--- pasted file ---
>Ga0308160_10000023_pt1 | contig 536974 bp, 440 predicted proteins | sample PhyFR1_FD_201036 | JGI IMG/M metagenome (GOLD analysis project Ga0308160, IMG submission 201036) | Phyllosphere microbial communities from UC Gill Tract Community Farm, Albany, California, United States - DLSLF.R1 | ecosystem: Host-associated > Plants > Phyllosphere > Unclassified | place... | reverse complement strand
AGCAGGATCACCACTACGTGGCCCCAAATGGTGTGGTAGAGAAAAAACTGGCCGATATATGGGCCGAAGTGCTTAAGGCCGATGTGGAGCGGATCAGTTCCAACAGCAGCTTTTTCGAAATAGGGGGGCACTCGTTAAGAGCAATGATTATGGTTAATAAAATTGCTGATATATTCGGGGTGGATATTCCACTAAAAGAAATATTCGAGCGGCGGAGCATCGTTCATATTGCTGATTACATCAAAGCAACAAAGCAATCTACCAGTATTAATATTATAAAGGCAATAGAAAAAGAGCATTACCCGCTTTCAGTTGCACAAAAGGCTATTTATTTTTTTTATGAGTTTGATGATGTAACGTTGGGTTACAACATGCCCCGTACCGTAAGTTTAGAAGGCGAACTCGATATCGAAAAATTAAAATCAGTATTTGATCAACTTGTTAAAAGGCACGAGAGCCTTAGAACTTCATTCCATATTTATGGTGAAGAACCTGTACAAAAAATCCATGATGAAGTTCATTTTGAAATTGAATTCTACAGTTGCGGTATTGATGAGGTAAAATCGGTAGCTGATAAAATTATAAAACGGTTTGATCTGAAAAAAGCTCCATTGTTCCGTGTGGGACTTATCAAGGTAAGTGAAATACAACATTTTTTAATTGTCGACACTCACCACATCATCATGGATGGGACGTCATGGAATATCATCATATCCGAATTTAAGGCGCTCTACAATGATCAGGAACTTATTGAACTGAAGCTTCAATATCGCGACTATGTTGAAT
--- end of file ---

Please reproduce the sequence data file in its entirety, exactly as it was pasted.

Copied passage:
>Ga0308160_10000023_pt1 | contig 536974 bp, 440 predicted proteins | sample PhyFR1_FD_201036 | JGI IMG/M metagenome (GOLD analysis project Ga0308160, IMG submission 201036) | Phyllosphere microbial communities from UC Gill Tract Community Farm, Albany, California, United States - DLSLF.R1 | ecosystem: Host-associated > Plants > Phyllosphere > Unclassified | place... | reverse complement strand
AGCAGGATCACCACTACGTGGCCCCAAATGGTGTGGTAGAGAAAAAACTGGCCGATATATGGGCCGAAGTGCTTAAGGCCGATGTGGAGCGGATCAGTTCCAACAGCAGCTTTTTCGAAATAGGGGGGCACTCGTTAAGAGCAATGATTATGGTTAATAAAATTGCTGATATATTCGGGGTGGATATTCCACTAAAAGAAATATTCGAGCGGCGGAGCATCGTTCATATTGCTGATTACATCAAAGCAACAAAGCAATCTACCAGTATTAATATTATAAAGGCAATAGAAAAAGAGCATTACCCGCTTTCAGTTGCACAAAAGGCTATTTATTTTTTTTATGAGTTTGATGATGTAACGTTGGGTTACAACATGCCCCGTACCGTAAGTTTAGAAGGCGAACTCGATATCGAAAAATTAAAATCAGTATTTGATCAACTTGTTAAAAGGCACGAGAGCCTTAGAACTTCATTCCATATTTATGGTGAAGAACCTGTACAAAAAATCCATGATGAAGTTCATTTTGAAATTGAATTCTACAGTTGCGGTATTGATGAGGTAAAATCGGTAGCTGATAAAATTATAAAACGGTTTGATCTGAAAAAAGCTCCATTGTTCCGTGTGGGACTTATCAAGGTAAGTGAAATACAACATTTTTTAATTGTCGACACTCACCACATCATCATGGATGGGACGTCATGGAATATCATCATATCCGAATTTAAGGCGCTCTACAATGATCAGGAACTTATTGAACTGAAGCTTCAATATCGCGACTATGTTGAAT